Of course, a large part of why Psycho II works is the fully committed cast at hand, many of whom understandably devoting themselves to living up to the expectations of the fans of Psycho. Perkins is once again riveting, still exuding his boyish charm but with an even more nervous nature, bringing a self-reflexive sense of inner turmoil greatly missing from his first performance in this go-around. Meg Tilly is also absolutely incredible, putting an embodiment of corrupted youth against Bates’ aged innocence which makes her own conflict all the more sympathetic and eventually, heartbreaking. Furthermore, the supporting cast is rather stellar, with Robert Loggia (as Dr. Raymond), Dennis Franz (as the antagonistic Bates Motel manager, Warren Toomey) and Vera Miles (reprising Lila Loomis) making the film all the more impressive with their solid character work and refusal to sleepwalk through their roles.
SHOUT! does a great job here with its 1080p video transfer, although once again at the bane of those who hate the sight of natural film grain. There’s very little damaging evidence of DNR, instead providing a great color composition and retainment, and there is little evidence of crush throughout. This is definitely one of the stronger video transfers from Shout!, as natural aging of the film is barely evident and there isn’t a scratch to be seen, keeping away distraction to notice the beautifully toned sharpness and unfiltered contrast. In all, a beautifully natural, filmic presentation.
As per usual, SHOUT! does an admirable job with the audio transfer. There is no hiss present, and the range is clear and unmarred, allowing dialogue to be present and understandable and the score from Jerry Goldsmith is beautifully balanced and mixed.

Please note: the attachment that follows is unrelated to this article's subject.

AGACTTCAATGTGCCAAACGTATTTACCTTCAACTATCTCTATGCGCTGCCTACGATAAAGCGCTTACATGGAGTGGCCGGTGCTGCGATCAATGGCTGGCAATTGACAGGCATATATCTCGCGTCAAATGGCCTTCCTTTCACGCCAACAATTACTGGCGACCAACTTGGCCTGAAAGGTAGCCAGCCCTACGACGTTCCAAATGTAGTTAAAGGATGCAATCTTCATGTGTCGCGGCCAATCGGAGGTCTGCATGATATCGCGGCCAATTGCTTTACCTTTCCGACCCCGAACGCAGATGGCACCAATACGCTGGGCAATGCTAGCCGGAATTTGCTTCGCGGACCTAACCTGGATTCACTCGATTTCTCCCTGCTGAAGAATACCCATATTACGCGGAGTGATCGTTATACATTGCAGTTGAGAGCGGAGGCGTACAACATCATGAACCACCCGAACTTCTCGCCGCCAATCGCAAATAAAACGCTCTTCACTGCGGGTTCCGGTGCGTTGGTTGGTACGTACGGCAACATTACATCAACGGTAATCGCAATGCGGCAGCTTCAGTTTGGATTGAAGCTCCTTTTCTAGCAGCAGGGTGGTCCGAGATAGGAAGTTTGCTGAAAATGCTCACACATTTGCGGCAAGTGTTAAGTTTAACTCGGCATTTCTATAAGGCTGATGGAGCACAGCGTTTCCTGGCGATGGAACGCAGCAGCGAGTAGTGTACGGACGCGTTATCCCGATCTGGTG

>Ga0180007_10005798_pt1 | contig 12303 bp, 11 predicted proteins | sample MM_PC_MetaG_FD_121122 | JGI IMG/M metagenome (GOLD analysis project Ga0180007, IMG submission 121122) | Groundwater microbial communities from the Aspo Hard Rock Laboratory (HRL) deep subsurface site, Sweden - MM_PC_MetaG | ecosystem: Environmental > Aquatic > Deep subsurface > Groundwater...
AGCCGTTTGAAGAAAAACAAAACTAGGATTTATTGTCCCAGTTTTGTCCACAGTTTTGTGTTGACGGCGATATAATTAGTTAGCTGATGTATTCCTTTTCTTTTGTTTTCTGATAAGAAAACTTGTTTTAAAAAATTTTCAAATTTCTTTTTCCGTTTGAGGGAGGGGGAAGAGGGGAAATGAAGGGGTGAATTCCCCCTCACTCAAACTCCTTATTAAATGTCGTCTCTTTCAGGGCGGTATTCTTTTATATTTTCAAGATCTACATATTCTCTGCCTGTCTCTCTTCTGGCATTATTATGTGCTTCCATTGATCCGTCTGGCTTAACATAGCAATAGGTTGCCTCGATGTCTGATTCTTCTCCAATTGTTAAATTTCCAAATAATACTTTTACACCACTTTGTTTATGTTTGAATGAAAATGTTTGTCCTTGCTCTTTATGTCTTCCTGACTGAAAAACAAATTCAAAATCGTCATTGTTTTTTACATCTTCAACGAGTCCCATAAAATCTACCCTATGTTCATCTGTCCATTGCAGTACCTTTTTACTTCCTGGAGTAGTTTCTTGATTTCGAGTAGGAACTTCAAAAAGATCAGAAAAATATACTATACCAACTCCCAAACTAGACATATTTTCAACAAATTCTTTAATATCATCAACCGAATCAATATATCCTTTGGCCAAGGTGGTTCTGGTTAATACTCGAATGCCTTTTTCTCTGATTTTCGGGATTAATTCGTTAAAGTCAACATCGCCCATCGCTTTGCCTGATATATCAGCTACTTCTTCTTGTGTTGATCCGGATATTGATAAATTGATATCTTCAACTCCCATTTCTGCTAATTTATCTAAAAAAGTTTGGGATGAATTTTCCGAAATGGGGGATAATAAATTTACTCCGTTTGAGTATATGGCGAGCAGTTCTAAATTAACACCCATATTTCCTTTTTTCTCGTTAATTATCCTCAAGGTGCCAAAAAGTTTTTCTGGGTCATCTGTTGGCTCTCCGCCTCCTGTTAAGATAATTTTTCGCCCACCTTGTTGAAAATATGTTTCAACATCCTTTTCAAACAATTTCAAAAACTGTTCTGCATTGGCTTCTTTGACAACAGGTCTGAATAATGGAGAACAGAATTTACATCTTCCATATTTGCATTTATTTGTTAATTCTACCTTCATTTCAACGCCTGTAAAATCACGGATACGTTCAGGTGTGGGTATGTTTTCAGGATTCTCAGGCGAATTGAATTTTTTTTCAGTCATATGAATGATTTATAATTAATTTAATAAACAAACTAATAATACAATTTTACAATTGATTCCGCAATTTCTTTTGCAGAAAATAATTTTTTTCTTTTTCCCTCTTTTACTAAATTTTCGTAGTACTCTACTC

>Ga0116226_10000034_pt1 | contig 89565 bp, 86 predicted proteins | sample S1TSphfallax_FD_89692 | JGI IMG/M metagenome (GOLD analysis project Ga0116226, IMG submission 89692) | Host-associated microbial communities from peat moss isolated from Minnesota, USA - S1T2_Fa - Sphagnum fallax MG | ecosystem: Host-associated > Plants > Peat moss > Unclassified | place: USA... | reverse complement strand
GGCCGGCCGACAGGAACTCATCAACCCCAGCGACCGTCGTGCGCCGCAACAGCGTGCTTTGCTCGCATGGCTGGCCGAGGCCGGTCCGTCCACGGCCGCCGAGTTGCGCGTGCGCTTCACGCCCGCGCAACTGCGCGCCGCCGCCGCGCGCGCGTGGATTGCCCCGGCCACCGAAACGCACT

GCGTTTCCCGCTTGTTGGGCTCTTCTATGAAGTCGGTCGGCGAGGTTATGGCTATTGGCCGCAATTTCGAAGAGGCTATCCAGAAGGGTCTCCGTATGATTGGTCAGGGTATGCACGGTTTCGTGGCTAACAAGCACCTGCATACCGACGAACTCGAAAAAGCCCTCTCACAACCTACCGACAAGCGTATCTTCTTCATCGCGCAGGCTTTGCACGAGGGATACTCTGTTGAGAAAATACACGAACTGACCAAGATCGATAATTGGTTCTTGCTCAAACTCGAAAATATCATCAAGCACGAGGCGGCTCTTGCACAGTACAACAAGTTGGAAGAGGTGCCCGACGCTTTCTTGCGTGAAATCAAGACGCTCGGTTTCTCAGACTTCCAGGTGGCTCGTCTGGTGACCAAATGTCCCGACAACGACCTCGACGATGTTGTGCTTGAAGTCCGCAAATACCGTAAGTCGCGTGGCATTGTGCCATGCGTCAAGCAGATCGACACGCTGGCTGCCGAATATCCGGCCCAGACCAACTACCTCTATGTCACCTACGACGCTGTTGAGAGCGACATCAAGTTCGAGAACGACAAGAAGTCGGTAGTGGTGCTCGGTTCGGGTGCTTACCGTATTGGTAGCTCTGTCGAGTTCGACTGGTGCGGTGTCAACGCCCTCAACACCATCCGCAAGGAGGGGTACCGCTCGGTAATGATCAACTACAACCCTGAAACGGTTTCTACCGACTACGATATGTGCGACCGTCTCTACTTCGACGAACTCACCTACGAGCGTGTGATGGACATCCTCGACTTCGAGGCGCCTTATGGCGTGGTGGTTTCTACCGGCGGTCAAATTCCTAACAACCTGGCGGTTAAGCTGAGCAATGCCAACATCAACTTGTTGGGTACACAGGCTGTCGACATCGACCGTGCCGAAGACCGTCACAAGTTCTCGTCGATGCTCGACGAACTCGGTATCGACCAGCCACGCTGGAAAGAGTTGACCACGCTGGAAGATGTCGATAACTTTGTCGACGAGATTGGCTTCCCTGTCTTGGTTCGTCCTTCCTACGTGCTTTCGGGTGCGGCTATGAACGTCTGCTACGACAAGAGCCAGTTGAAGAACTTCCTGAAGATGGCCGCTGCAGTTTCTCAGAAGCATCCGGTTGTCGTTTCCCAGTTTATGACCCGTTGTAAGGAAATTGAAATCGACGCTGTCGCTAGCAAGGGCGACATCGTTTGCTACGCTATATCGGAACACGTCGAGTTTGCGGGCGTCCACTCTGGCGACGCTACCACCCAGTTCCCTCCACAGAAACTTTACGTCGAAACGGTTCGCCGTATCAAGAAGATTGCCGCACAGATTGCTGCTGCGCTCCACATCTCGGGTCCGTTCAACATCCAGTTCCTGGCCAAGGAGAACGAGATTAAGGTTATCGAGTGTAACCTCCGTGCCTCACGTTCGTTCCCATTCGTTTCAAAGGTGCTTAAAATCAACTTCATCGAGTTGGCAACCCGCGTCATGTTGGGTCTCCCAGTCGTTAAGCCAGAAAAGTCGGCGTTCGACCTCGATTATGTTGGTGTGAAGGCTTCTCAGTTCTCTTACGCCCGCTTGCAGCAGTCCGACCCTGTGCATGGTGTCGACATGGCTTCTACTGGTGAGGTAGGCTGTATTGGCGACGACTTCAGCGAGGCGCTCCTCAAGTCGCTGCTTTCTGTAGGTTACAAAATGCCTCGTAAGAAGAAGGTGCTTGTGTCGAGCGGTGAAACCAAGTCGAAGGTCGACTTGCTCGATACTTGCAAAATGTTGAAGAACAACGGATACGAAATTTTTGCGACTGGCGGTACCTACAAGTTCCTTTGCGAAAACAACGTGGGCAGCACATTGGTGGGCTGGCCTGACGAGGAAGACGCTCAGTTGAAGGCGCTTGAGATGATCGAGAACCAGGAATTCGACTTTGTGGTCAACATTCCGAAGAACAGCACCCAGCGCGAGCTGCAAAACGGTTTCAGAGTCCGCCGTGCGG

The features on this set are smaller than expected but worthwhile for what they are. The Cast and Crew Interviews are culled from the Universal Archive and are definitely fascinating, albeit with its own transfer issues. There’s a Cast and Crew Interview Commentary, which is separate from the previous interviews. There’s a Commentary with Tom Holland, which feels more like a moderated discussion over the film rather than a straight introspective commentary. There are also standard issue Trailers, TV Spots and a Still Gallery.
Psycho II is definitely recommended, especially with SHOUT!’s current release, as it not only defies expectations but leads the legacy of the Psycho series down the right path. Richard Franklin refuses to imitate Hitchcock, rather serving a similar aesthetic but with a completely unique and unsettling narrative structure. Although not necessarily as drop dead horrifying as the first film, the mystery and suspense are shockingly effective, and Perkins and the supporting cast pull the film off with flying colors.